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"On my part, I remain committed to the process of dialogue. It is my firm belief that dialogue and a willingness to look with honesty and clarity at the reality of Tibet can lead us to a viable solution."

Rights group criticise Nepal for blocking Tibetan protests

July 25, 2008

The Hindu
July 24, 2008

KATHMANDU (AP) -- A New York-based human rights group has alleged
that Nepal arbitrarily arrested hundreds of Tibetans protesting
against China and restricted their right to demonstrate, according to
a report Thursday.

Human Rights Watch called on Nepal's government to respect the right
of Tibetans to peacefully protest and to end the arrest, harassment
and mistreatment of those who do so.

"The government of Nepal, under pressure from China, has arbitrarily
arrested hundreds of Tibetans and restricted their right to
demonstrate against the March 2008 crackdown in Tibet,'' the report
said, referring to China's violent reaction to protests against its
rule in Tibet.

In a statement, Human Rights Watch's Asia director Brad Adams accused
Nepal's government of "turning the screws on peaceful Tibetan
protesters at the behest of China.''

Nepal's Home Secretary Umesh Mainali denied the allegation.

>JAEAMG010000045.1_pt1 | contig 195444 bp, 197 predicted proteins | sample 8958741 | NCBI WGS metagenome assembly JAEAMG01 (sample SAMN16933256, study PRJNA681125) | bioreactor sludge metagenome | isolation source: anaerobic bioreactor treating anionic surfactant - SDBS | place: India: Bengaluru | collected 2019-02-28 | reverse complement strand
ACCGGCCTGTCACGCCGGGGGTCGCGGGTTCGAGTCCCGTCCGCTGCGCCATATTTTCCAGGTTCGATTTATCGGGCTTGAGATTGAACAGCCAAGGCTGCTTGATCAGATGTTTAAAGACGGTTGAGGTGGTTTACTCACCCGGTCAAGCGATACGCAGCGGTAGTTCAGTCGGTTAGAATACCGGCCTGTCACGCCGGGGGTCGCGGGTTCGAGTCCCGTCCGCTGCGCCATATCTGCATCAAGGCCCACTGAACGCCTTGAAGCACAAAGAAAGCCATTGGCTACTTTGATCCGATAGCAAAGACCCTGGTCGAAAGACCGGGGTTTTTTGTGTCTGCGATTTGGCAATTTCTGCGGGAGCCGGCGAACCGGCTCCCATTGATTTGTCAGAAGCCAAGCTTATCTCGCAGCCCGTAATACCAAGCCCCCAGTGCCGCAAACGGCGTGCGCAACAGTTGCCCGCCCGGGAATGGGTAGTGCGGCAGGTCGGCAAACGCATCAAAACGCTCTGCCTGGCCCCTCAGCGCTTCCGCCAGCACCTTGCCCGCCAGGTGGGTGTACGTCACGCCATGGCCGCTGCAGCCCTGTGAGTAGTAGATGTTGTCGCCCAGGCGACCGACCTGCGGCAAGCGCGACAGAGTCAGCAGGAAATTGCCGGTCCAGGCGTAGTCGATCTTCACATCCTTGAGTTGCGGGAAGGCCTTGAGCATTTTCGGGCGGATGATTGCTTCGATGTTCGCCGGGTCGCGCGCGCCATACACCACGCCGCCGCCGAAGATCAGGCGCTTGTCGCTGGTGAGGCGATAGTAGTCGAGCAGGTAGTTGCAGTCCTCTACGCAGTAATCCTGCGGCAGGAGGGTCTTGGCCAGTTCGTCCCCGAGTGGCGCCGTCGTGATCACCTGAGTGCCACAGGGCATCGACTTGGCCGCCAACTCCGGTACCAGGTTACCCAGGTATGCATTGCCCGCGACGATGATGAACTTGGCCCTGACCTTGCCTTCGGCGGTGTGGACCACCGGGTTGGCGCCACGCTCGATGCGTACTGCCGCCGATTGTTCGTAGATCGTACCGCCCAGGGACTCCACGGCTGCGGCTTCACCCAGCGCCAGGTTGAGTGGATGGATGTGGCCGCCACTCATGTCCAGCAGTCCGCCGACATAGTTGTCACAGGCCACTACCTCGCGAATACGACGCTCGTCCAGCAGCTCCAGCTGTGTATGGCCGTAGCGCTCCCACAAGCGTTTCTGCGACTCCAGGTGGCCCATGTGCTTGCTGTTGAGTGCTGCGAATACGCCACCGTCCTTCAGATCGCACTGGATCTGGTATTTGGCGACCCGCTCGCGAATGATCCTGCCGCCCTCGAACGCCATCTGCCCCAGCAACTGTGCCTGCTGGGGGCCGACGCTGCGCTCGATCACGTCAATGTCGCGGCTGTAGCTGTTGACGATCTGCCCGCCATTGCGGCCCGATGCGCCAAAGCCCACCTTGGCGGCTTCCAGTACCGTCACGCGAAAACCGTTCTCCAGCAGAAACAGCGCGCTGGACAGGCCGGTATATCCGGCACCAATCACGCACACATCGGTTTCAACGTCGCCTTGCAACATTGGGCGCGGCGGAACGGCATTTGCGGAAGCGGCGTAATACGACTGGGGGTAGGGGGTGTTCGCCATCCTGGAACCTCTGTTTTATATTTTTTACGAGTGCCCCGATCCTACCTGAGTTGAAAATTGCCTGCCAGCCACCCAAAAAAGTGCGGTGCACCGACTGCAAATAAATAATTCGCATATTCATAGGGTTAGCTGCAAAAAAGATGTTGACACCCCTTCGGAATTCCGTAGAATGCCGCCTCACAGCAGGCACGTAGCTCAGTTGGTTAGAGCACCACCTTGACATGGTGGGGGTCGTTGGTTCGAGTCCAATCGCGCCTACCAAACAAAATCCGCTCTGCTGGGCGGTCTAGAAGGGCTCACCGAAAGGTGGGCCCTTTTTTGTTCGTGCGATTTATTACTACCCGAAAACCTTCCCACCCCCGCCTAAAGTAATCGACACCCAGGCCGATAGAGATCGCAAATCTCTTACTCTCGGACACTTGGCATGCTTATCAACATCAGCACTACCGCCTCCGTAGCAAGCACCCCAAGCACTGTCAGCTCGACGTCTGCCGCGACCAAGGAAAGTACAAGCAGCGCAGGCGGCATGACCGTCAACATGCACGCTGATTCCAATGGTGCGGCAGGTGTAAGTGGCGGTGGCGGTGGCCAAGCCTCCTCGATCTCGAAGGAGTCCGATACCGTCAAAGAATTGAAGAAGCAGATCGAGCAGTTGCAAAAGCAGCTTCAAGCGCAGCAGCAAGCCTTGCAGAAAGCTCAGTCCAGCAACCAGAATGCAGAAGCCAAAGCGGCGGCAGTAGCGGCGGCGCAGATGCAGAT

"We are not under the pressure from China and the allegation that
China is instructing us is totally false," Mainali said. ``It is our
policy not to allow any activities against any other nations to take
place in our soil.''

Tibetan exiles have been protesting in Nepal's capital almost daily
since March. Nepalese police have blocked protests outside the
Chinese embassy, their visa office and United Nations office.

Initially police used batons and tear gas to disperse the crowd, but
stopped after being criticized by both national and international
rights groups.

"It is our duty and responsibility to protect the embassies from
attacks by protesters," Mainali said.

"We are not targeting Tibetans or stopping them from peaceful
protests. The police remove them from the embassy area, keep them for
few hours in police stations and free them. They are not charged or
jailed,'' he said.

Police have allowed some demonstrations far from embassy area.
Recently there have been protesters outside the visa office in
Katmandu who have tried to storm the office. They have also thrown
debris and kicked the gates.

Scuffles between protesters and police have resulted in minor injuries.

There are thousands of Tibetan refugees living in Nepal. Thousands
more are allowed to pass through Nepal on their way to Dharmasala,
India where their spiritual leader, the Dalai Lama, lives in exile.

In Beijing, Chinese Foreign Ministry spokesman Liu Jianchao rejected
the report's assertion that China was pressuring the Nepalese government.

"We don't accept such accusations and we criticize such remarks," he said.

Liu called Nepal a ``good neighbor and good friend." He said such
countries have pledged to prevent actions in their territory that
would harm China's interests, such as moves to create an independent
Tibet or attacks on Chinese diplomatic missions abroad.

"We support and appreciate some countries' necessary measures to
prevent such things from happening," Liu said.
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